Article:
Forget everything you know about the complexity of interventions giving you indefinite healthy lifespan and imagine for the sake of a thought experiment that accidentally you have found a pill giving you this feature, but only you. Would you swallow that pill? Continue reading “Would you choose to live longer than anybody else or first help others to do so?”
This is going to be a very dense daily effort as I’m sitting alone in a big reception tent at the Eden Project in Cornwall, tired and it’s getting cold.
Already discussed Nagel’s Death essay twice, now is the 3rd time. In the text, after he has introduced the principle of life’s default positivity he is aiming to conceptually restrict discussion on the value of one person’s life. So he makes the following attempt to dismiss ‘mere organic survival’:
The value of life and its contents does not attach to mere organic survival: almost everyone would be indifferent (other things equal) between immediate death and immediate coma followed by death twenty years later without reawakening.
Nagel is asking us here to do a first-person, moral thought experiment in which we are given 2 options to conclude quickly that mere organic survival (coma being an obvious example of it) is not satisfactory (fit enough) when the value component of the principle ‘it is good simply to be alive’ is being discussed. He knows that coma technically speaking is still being alive so it’s important for him to dismiss it from the discussion.
I think mere organic survival cannot be simply dismissed with a one-sentence thought experiment like this. Here’s quickly why. Continue reading “Daily Effort: Why coma is not a good fit for first-person, moral thought experiments?”
The important principle of life’s default positivity was introduced via Thomas Nagel’s Death essay in an earlier post. This essay is a masterful essay of analytical philosophy: dense, full with deep thoughts, yet it is clearly written and most arguments and positions can be recovered with relative ease. On the other hand, it keeps you engaged as it opens up new questions and make you think further. Today my job is to type here almost the complete last section of the essay as it provides a great description of why the assumption of open-ended, indefinite lifespan is a familiar, default and ‘natural’ inner experience of people. As such it can be used as an argument for wanting to actually live an Open Life and push for developing the technology (what I call Open Healthspan) eventually yielding an external experience matching this inner experience. Continue reading “Thomas Nagel and the familiar inner experience of Open Lifespan”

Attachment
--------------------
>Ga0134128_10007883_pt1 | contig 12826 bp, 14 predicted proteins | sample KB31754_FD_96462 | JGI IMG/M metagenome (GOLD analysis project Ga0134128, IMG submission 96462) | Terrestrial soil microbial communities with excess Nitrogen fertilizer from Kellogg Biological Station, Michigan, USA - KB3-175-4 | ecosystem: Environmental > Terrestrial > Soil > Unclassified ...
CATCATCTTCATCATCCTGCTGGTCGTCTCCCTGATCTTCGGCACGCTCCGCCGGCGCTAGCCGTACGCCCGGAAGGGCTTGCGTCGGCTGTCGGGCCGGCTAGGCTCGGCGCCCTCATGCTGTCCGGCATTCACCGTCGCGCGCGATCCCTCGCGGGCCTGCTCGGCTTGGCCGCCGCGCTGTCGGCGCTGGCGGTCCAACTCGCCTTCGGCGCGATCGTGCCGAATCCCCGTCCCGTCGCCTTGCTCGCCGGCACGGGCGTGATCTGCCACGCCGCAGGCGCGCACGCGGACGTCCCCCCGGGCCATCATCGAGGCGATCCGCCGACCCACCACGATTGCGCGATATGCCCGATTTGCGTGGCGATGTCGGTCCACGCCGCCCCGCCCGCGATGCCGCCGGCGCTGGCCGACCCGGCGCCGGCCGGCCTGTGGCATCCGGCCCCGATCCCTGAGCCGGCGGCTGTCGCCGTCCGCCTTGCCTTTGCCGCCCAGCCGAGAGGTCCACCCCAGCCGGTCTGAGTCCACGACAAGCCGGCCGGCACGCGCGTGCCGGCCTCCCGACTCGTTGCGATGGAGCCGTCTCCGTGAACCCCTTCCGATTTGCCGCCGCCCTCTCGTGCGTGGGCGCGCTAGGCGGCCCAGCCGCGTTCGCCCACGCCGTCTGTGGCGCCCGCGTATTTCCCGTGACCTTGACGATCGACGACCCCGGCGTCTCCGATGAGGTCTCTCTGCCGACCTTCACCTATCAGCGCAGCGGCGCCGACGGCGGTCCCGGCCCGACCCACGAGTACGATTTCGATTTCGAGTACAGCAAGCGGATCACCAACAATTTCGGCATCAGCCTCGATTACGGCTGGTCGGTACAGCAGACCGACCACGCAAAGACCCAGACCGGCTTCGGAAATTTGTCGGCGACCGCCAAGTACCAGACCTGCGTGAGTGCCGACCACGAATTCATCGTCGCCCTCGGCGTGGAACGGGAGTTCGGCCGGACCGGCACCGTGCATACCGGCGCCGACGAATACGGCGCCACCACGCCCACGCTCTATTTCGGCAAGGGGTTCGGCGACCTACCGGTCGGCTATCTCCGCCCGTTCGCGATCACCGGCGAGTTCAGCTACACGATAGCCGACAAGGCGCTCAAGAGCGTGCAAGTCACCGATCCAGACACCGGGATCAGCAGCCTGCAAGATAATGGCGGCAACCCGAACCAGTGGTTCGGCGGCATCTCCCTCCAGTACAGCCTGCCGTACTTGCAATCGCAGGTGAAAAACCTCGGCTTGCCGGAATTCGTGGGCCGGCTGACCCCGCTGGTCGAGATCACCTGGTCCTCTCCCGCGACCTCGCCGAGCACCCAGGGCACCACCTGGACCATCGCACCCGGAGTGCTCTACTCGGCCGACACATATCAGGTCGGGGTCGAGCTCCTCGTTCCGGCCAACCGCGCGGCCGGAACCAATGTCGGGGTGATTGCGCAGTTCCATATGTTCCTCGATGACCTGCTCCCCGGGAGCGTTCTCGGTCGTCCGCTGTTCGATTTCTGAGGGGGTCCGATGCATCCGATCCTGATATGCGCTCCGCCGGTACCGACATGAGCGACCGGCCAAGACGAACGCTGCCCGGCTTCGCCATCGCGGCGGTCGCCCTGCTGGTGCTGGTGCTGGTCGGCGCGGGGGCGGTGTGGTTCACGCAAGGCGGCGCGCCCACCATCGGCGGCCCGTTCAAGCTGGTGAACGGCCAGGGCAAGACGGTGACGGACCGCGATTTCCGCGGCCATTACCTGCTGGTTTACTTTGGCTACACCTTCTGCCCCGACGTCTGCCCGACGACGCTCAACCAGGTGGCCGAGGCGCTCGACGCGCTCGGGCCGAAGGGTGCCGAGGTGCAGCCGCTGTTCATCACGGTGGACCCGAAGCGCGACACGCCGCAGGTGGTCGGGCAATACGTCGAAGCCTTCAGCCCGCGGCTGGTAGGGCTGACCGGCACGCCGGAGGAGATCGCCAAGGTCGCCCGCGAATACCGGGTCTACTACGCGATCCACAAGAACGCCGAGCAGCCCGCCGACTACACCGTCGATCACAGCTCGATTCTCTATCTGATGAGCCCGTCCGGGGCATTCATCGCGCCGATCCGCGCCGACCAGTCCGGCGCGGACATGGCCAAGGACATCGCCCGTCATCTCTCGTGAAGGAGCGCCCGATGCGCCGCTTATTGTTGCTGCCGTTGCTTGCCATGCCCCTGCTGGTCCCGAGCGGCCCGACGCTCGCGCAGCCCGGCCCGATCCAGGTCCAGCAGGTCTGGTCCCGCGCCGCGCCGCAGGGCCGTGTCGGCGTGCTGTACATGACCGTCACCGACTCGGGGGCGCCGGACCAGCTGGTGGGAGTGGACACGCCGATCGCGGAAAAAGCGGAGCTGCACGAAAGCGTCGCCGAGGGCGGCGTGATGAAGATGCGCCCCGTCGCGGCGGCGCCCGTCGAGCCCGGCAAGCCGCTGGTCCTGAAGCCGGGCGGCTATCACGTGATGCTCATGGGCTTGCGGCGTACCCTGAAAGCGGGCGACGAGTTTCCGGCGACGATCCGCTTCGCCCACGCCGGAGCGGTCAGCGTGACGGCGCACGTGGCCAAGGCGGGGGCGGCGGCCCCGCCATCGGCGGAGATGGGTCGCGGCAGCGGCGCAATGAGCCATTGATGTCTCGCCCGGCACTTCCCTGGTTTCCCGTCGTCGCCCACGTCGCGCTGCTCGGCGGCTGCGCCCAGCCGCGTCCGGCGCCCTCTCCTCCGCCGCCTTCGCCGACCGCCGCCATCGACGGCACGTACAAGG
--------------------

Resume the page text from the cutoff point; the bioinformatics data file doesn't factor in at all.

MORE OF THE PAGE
Last time I’ve introduced the principle of life’s default positivity, and the first formula provided was the one used by Thomas Nagel in his Death essay:
It is good simply to be alive.
Another way to phrase this is comparatively
It’s better to be alive than dead.
Let me introduce now a potential counterargument, extracted from the words of one of my favourite fictional characters, Rosencrantz, played by Garry Oldman in Stoppard’s Rosencrantz and Guildenstern are dead. Mind you, this is Stoppard’s but not Shakespeare’s Rosencrantz, speaking. How about watching it first: